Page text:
My goals never stop, they change. They always become slightly different from what was originally intended but they become better versions of themselves, even when I hit my own lows and think that I haven’t achieved what I wanted to. That’s when we need to stop and take an overall look. There’s so much to be thankful for.
Let’s say your best friend was visiting the area and you wanted to show them the best time ever. Where would you take them? Give us a little itinerary – say it was a week long trip, where would you eat, drink, visit, hang out, etc.
If I were to go anywhere in Sedona, I’d suggest the Oak Creek Canyon. Everytime I drive through the canyon, I find hidden spots to stop at. I find places that are exciting to explore and small areas that just help me end up clearing my mind in the best way possible. I’d also suggest hitting up some of my favorite hiking spots, like Bell Rock, Fossil Creek, Angel’s Valley, Rachel’s Knoll, the Stoopa, Cathedral Rock, and if you can muster it, climbing up to the top of Thunder Mountain has always been on my bucket list for Sedona, too!
Shoutout is all about shouting out others who you feel deserve additional recognition and exposure. Who would you like to shoutout?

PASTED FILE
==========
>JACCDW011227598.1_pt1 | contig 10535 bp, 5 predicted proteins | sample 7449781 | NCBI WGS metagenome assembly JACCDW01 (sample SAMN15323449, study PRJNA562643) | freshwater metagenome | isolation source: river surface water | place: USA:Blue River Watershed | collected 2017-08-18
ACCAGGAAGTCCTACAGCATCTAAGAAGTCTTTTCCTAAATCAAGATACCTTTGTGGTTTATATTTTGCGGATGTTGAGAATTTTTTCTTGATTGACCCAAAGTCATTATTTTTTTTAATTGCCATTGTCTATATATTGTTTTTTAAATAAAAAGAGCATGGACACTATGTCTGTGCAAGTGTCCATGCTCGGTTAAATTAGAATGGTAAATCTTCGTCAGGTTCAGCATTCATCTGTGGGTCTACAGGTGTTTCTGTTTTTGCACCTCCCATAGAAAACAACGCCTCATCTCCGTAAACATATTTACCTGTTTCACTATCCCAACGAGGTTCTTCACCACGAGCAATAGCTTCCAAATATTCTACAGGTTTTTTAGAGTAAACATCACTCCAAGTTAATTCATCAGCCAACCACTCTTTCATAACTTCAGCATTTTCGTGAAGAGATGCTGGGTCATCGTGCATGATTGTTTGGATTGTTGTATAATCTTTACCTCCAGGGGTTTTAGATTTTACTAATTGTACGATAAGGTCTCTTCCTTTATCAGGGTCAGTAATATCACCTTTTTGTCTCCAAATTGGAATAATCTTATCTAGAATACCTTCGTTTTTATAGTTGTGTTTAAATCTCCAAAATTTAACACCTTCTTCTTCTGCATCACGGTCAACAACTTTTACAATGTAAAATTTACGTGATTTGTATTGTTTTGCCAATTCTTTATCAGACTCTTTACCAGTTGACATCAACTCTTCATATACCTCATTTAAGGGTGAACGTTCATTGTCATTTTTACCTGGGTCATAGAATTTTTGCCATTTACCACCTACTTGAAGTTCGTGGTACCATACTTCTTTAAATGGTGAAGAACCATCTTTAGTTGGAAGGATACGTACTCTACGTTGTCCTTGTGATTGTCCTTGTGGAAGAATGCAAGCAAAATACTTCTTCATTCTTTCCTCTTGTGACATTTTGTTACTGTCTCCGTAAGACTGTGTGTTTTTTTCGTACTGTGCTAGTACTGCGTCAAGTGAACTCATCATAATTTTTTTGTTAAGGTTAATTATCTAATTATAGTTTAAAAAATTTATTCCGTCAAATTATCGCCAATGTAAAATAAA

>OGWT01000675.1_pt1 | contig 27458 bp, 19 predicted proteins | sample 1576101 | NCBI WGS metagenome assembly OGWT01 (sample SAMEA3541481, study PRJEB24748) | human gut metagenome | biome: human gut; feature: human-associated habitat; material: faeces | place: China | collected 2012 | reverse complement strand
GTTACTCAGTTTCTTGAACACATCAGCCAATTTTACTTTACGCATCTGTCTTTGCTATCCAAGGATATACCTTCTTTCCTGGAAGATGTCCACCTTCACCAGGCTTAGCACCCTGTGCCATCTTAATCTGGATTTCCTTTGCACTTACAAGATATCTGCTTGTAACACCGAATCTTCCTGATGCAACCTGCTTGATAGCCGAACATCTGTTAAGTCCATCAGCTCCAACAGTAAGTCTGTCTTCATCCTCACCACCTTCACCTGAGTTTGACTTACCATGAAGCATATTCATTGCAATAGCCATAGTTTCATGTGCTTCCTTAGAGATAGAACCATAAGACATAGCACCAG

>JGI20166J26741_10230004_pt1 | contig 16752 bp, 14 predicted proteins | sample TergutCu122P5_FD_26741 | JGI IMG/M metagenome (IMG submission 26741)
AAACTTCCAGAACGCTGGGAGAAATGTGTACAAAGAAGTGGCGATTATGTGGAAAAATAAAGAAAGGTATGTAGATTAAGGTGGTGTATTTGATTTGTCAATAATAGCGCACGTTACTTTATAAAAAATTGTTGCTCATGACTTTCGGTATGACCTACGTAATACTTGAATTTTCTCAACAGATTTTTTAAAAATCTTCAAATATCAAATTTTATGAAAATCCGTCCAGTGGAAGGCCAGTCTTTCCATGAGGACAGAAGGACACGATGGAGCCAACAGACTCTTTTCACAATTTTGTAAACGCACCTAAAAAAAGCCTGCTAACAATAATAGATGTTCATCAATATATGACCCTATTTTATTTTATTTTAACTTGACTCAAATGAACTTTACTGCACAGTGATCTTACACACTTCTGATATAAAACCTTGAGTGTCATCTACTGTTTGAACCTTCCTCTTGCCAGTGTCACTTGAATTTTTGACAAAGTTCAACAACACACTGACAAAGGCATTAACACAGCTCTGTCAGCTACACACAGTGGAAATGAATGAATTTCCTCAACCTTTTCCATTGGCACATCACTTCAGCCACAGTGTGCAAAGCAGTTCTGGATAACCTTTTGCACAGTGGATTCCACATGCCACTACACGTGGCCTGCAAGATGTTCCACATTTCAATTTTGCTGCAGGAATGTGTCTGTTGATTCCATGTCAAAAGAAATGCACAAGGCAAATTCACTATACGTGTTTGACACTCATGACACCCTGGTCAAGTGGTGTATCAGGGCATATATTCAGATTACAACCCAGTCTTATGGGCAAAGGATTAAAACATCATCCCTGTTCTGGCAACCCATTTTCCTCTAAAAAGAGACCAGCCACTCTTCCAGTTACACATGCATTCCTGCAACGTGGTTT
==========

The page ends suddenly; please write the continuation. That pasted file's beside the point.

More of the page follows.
I always think about my parents when this kind of question comes up. As much as I can say I only have myself to thank for pushing my work forward, it’s always through their support that pulls me out and pushes me forward. It’s a cliche really, but I think I couldn’t have done what I do in life without them financially supporting a good chunk of those endeavors. Even when they don’t know much about the fashion industry, they were always supportive. They always chose to support the unknown rather than over-thinking it. When I felt like I couldn’t speak out to them and tell them what’s on my mind, they always listened. They always pushed me when I was at my lows to remember that my lows are just moments of power that I’ve chosen to give into. I have my close friends to think of as well- the ones who remind me that not everything can happen in the speed we seek it to increase in, the ones who call you out when you need a reality check. I have a small number of friends; but I find that focusing on developing closer friendships than having thousands of friends is more important to me than ones that come in fleeting moments, more specifically, Annabelle, Kayla, Ches, Kendal, Ariel, and Lauren, they’ve proven to me that things like location don’t matter when it comes to building lasting moments even when we’re hundreds of miles apart. I still think of them- though sometimes I worry I take advantage of their support far too much in life, but I know it’s also a returned streak.
It’s a bit much but without collective support, we can’t see just how much we’ve managed to accomplish over a short amount of time that we have to exist. It takes everyone. I have my boss, Anita, to thank, for always hearing me, speaking out when I can’t take anymore and reminding me of my own power.
Models in order: Khrystyana, Paige Honeycutt, Sadie Pinn, Angela Carpentier, Don Hood, Lluvy, Wyatt Cushmann